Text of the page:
Some of these 22 schools could be added to the full cap list if theres a surge in new enrollment from students who live in the attendance area.
In the spring, school assignment staff will recommend to the school board which schools should have full enrollment restrictions for the 2013-14 school year.
Capping enrollment could become more common to steer students toward schools that have space. Even with slower growth this year, Wake schools still added more than 2,800 students. Theres no money in the budget to open any new schools after 2015.
Ellis Hankins, a parent at Lacy Elementary, said the school doesnt seem to be more crowded than in the past. But Hankins, Lacys representative to a school board advisory council, said he can understand why caps are on the table.
Wake County has had growth in the past, Hankins said. Its slowed down but we can expect it will pick back up again. Its going to be a challenge, but it will be resolved.
Some school board members say capping enrollment is preferable to reassigning students.
Its a case of necessity, said board member Chris Malone. If you dont have the space, you dont have the space.
Board member Susan Evans echoed the message.
We have to choose the lesser of the evils and it seems like the solution being proposed would affect the smallest amount of people, she said.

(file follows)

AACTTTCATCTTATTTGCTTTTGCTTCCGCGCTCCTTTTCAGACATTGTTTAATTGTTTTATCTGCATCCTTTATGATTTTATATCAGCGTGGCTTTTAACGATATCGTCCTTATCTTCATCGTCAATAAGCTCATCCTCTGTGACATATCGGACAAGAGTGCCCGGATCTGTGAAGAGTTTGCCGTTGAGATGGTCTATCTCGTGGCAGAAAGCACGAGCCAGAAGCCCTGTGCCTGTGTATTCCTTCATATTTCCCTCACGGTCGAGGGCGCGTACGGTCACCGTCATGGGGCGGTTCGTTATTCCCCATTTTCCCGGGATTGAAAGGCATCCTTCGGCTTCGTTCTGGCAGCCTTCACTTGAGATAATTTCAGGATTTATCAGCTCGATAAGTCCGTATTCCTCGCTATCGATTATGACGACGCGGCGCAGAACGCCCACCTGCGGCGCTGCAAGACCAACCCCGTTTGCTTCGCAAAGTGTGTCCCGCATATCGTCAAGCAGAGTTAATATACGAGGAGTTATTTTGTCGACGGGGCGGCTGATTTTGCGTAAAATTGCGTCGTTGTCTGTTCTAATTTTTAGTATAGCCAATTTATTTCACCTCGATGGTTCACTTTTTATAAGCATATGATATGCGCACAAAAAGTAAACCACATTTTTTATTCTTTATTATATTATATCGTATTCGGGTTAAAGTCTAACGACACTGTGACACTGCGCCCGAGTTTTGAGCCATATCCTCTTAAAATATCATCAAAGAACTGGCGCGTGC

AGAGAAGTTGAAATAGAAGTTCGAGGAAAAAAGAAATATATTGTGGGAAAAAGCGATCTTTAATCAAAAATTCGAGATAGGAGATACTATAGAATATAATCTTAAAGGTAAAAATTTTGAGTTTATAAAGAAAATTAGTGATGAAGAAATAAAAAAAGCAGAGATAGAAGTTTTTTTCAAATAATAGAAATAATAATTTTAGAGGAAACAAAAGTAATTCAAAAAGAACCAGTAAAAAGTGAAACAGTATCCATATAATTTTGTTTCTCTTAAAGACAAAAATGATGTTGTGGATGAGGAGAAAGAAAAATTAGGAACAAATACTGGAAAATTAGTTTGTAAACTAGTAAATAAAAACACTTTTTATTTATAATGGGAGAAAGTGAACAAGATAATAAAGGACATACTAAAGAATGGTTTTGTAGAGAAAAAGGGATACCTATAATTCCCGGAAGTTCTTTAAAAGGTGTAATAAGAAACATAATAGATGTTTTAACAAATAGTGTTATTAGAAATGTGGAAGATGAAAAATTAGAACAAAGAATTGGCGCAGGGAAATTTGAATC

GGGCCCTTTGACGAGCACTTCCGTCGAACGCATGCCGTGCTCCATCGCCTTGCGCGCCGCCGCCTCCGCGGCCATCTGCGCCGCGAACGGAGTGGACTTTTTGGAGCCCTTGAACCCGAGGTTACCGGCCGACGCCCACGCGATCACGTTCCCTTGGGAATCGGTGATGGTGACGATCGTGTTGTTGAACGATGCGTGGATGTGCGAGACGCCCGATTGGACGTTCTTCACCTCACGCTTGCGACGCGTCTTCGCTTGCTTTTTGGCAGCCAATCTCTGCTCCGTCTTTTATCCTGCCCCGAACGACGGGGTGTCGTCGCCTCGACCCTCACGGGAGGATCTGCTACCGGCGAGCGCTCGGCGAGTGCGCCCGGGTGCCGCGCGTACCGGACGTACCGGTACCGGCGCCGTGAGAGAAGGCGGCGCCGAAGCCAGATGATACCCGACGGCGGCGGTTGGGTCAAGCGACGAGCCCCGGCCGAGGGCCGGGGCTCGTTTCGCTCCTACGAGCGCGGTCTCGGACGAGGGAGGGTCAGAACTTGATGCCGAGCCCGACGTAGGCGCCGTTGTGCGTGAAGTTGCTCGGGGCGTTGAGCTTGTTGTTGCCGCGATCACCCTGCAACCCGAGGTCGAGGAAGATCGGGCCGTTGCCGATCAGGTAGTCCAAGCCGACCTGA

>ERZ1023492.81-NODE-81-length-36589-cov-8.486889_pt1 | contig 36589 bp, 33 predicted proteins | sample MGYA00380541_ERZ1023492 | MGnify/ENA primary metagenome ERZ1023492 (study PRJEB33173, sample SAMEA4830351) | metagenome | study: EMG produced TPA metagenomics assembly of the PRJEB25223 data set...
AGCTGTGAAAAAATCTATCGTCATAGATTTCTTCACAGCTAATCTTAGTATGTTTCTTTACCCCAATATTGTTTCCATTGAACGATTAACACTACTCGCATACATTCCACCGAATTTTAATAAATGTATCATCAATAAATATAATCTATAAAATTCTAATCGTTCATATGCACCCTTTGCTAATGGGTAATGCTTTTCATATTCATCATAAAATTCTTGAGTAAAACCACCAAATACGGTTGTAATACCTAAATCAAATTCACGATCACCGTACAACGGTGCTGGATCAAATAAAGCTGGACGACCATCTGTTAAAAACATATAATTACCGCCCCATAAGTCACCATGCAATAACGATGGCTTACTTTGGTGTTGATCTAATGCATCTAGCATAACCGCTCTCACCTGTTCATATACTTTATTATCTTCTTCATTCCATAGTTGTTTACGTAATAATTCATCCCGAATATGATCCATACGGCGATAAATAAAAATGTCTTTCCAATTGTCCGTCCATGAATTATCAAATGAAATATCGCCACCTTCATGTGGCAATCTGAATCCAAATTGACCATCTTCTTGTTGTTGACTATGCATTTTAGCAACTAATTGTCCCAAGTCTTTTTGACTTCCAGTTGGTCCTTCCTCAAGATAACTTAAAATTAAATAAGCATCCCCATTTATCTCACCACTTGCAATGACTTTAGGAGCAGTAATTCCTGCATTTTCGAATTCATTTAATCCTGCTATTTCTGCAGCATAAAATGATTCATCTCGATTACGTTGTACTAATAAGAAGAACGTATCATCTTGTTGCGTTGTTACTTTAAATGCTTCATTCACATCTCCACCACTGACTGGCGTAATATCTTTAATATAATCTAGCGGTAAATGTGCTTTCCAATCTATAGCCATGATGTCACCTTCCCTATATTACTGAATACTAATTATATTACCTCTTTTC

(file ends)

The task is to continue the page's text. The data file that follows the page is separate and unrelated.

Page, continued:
The most vocal critic of the capping proposal is board member Debra Goldman, who complained that the caps would force newcomers to pick the least bad of your three options.
Capping poses challenges for real-estate agents and prospective home buyers.
Rand, the real-estate agent, is trying to sell a house about a mile from Lacy Elementary School. Lacy is at the corner of Lake Boone Trail and Ridge Road inside the Raleigh Beltline.
Her prospective buyers want to send their kids to the popular school, but theyre not sure if the new school assignment plan will allow that to happen. As the school board debates the plan, Rand figures the house will stay on the market.
The question is whos going to be capped and how? Rand said.
Such caps can give pause to potential new residents, according to Scott Hoyt, a western Cary real-estate agent. An interested homebuyers response to the idea usually comes in the form of a question: How long is this going to go on for? he said. And the answer to that is, Who knows, theres no consistency.
But Lynn Stellings, a Raleigh real-estate agent who spoke out against the choice plan at school board meetings, said the caps are needed around schools that just dont have enough space for newcomers. But Stellings said fewer families will be affected by capping than the choice plan.
They will have to have them the coming year, she said about the caps. Its not perfect.
David Worters, a Raleigh real-estate agent, said its difficult to determine the impact of the capping proposal. But he said the new plan is still superior to the choice plan that he had criticized at school board meetings.
The anxiety level that we were hearing, it all started subsiding when the conversation returned to having an address-based plan, he said
Staff writer Andrew Kenney contributed to this report.